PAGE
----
for the future - uncertainty on the front page of the Express
& Star after the dropping of the first atomic bomb.
rest of Britain, the joyous populations of town's and cities
across the West Midlands, including Walsall, Wolverhampton and Birmingham
went mad thronging the streets in May to celebrate VE-Day - marking
the historic event with those now legendary street parties across
The people were
letting their hair down in the typical British fashion of the times
following the hard won victory which left great swathes of our cities
lying in ruins.And a few months later, on August 15, VJ-Day - Victory
over Japan - was marked in Wolverhampton with crowds thronging Queen
Square until the early hours.
in dressing gowns and pyjamas left their beds and gathered in the
town centre to hear the Prime Minister's midnight victory broadcast.
Streams of people
converged on the area by foot, cycle and car and many vehicles had
to be diverted.
in the proceedings, Prince Albert's statue had a number of live
companions on his bronze mount.
victory and fairy lights in red, white and blue, put up by the corporation,
were switched on and sirens, church bells and car horns echoed the
victory news across the town.
gather for a VE Day party in Kent Road, Friar Park, Wednesbury in
sang the Hokey-Cokey and did the Conga round the streets.
One woman lifted
her baby high above the heads of the crowd during the excitement.
But the VE-Day
celebrations were tempered as the appalling evidence began emerge
from liberated concentration camps in Germany of emaciated bodies
and scraps, of humanity cowering behind the barbed wire at Belsen,
Buchenwald and other "Final Solution" compounds.
And right up
to his suicide in a Berlin bunker, Hitler was still blaming everything
on a Jewish-Bolshevik conspiracy.
British writer, J B Priestley,
spoke at Wolverhampton in June in support of Jennie Lee, the Cannock
Labour candidate on the run-up to the General Election. In his speech
he accused the Conservatives of "carting Churchill around the country
because they have nothing else to cart." In the event, the General
Election was a landslide victory for Labour that year.
in the West Midlands looked to Hollywood for fashion ideas during
the immediate post war period when cinemas drew massive crowds.
from Bilston to Birmingham were impressed by the "bonnet in bloom"
look designed in Hollywood. It was composed of layers of cocoa-brown
tulle swirl round the crown which completely covered the brim of
after the final surrender of German forces shocked Wednesfield residents
were experiencing a tragic reminder of the war years when a four-engined
Lancaster bomber was blown to pieces after crashing in Lichfield
Road in May, killing the crew of seven.
hurled four bricklayers working on the road some distance away to
the ground and pieces of the bomber were found strewn over a two
mile area. Not a single piece of the plane was left larger than
a table top and traffic between Wednesfield and Bloxwich had to
be diverted because the road was impassable.
described how firemen battled to put out a blaze in the wreckage
and it was found that a long stretch of hedge had been burnt to
the ground and the grass of a field burnt over a large area. There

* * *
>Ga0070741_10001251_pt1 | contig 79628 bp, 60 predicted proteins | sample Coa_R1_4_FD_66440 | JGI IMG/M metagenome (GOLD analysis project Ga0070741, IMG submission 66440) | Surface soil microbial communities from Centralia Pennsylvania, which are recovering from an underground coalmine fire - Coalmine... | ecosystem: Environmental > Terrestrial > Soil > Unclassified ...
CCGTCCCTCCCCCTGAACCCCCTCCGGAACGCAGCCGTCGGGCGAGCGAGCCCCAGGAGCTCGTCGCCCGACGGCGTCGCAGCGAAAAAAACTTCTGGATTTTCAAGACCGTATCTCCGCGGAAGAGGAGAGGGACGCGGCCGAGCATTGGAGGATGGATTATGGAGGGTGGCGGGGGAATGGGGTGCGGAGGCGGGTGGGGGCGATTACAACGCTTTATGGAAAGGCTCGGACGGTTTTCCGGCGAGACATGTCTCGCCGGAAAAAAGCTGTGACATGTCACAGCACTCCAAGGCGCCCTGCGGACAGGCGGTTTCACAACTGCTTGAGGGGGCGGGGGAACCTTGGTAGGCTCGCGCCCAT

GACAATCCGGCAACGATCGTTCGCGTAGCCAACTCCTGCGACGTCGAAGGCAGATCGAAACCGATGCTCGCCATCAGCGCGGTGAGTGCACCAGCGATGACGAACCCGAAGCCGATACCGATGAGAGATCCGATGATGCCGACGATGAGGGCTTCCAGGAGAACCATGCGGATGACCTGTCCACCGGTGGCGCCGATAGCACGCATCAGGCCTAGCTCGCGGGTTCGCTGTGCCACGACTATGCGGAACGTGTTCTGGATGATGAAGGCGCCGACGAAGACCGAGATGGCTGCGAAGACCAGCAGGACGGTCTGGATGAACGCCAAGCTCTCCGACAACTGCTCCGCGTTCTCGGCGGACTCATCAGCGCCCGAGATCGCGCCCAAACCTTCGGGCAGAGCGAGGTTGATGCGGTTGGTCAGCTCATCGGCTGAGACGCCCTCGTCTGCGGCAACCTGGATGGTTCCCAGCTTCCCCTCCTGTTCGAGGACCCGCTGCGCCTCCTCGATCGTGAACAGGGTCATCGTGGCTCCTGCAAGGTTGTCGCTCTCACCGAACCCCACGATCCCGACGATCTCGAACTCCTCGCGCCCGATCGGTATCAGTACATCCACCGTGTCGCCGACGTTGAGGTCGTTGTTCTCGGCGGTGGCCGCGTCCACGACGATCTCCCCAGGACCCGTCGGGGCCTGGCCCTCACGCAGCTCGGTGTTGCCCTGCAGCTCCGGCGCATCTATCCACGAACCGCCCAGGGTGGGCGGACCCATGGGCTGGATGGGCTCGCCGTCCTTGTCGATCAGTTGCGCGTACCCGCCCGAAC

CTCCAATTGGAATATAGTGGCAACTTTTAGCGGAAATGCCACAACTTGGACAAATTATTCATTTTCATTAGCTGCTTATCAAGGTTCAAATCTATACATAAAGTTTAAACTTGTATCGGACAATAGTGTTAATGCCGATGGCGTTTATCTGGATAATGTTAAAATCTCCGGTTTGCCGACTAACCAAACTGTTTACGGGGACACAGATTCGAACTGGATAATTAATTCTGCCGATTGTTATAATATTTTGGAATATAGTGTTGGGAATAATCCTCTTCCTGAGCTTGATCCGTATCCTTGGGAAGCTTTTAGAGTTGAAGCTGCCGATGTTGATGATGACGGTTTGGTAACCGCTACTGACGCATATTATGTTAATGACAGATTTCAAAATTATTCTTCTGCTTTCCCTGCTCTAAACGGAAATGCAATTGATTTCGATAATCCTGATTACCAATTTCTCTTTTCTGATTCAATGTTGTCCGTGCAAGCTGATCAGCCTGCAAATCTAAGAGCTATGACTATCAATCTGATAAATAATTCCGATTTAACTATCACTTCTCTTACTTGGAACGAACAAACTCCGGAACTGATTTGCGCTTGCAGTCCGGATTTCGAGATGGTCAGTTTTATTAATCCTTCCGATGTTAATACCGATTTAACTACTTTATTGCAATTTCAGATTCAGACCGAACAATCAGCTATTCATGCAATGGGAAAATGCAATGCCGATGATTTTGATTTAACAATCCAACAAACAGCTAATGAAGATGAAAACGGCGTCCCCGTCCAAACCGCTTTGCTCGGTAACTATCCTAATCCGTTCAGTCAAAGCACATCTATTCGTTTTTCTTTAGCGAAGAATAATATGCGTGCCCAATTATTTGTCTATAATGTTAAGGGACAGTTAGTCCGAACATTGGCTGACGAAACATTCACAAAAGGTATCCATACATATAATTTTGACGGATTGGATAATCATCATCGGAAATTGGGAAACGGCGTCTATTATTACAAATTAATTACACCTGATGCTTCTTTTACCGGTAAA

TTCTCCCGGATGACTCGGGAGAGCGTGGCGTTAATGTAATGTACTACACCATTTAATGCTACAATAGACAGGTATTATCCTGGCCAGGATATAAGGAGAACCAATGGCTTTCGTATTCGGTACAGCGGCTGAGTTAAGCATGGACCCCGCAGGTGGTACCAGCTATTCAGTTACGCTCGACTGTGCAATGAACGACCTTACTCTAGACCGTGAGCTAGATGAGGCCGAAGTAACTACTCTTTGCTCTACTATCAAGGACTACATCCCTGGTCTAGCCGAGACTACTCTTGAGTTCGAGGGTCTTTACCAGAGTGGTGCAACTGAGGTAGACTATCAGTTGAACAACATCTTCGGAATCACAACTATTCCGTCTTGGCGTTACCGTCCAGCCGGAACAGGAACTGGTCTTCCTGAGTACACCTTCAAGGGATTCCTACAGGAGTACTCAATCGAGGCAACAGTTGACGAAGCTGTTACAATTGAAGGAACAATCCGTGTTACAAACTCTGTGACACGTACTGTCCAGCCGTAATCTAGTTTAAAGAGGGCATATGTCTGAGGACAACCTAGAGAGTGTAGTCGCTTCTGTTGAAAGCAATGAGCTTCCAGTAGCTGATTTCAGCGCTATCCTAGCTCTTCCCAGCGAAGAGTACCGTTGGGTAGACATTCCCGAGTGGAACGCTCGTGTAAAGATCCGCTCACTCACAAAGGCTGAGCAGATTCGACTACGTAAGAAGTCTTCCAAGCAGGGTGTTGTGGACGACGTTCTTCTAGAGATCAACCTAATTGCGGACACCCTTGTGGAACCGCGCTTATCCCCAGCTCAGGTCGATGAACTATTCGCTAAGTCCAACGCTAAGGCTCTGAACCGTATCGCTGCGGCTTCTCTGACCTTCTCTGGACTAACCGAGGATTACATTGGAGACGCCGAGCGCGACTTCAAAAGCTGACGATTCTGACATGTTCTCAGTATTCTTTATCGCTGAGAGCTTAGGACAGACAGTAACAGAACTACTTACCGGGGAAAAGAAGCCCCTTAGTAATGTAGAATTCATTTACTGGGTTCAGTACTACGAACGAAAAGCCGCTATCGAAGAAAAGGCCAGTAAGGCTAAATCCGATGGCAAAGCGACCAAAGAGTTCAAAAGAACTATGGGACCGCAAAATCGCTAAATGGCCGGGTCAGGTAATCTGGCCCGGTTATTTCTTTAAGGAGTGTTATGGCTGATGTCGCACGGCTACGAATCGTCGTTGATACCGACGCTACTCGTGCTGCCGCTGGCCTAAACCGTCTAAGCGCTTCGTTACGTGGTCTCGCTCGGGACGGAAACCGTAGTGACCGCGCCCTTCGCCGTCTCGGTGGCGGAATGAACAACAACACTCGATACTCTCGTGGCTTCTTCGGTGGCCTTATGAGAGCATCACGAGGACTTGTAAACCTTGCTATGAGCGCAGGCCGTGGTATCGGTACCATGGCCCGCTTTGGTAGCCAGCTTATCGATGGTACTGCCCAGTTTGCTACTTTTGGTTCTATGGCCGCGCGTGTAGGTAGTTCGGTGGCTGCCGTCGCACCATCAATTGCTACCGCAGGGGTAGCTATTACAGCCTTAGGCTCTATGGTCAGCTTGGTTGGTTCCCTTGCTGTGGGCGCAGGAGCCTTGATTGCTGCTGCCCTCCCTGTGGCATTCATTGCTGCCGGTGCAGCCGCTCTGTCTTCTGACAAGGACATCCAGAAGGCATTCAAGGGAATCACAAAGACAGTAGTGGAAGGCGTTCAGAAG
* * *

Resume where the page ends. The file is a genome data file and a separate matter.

were no signs of the plane's engines which were thought to have
been buried in a five foot deep crater in the road caused by the
the only damage to nearby houses was to the chimney pot of Moat
House Farm thought to have been knocked off by the doomed bomber.
One of the first
at the tragic scene was Express & Star driver, Joe Castree, who
described how he was handing a parcel of newspapers to a girl in
Stubby Lane, near the crash, when he heard the plane flying low
overhead. "It passed right over me," he said. "There seemed to be
two explosions in the air before the crash.
"I ran to the
spot immediately, but it was impossible for me to do anything and
there was just a lot of wreckage scattered over a wide area. There
were no signs of any members of the crew except fragmentary remains,"
he went on. "Bullets were exploding and flares were going off."
described how bullets were going off like a firework display. "The
plane seemed to come down in a swift vertical dive," the witness
An RAF inquiry
into the crash was immediately launched. The aircraft had come from
East Kirkby , Lincolnshire, on a routine training flight.
of the Japanese returns:
Sumatra, Jack Plant of Great Wyrley had been a prisoner-of-war of
the Japanese for nearly three years.
All around him,
comrades had weakened and died as they were used as slave labour
on a railway.
In August 1945
they were unaware that the atoms bombs had been dropped on Hiroshima
But the prisoners
noticed the Japanese camp commander was burning papers in his garden.
Suddenly, the rations increased:
to get two buckets of green slime to go with our ride in the evening
instead of one.
Then, on August
15, the senior British officer called his men together and announced
quietly and without emotion that the Japanese Emperor had broadcast
the capitulation; the war was over and we were free men. We were
not to kill any Japs or Koreans.
plentiful. The remains of some Red Cross parcels intended for us
but which had been looted with the guards came to light.
from home were found. It is testimony to our level-headedness that
no guards were seen off' by us then."
the half-starved Brits were shipped to hospital in Alexandra. Jack
Plant recalls: "beautiful nurses, beds with white linen, soap -
yes, soap - and free telegrams home. Will wonders never cease?"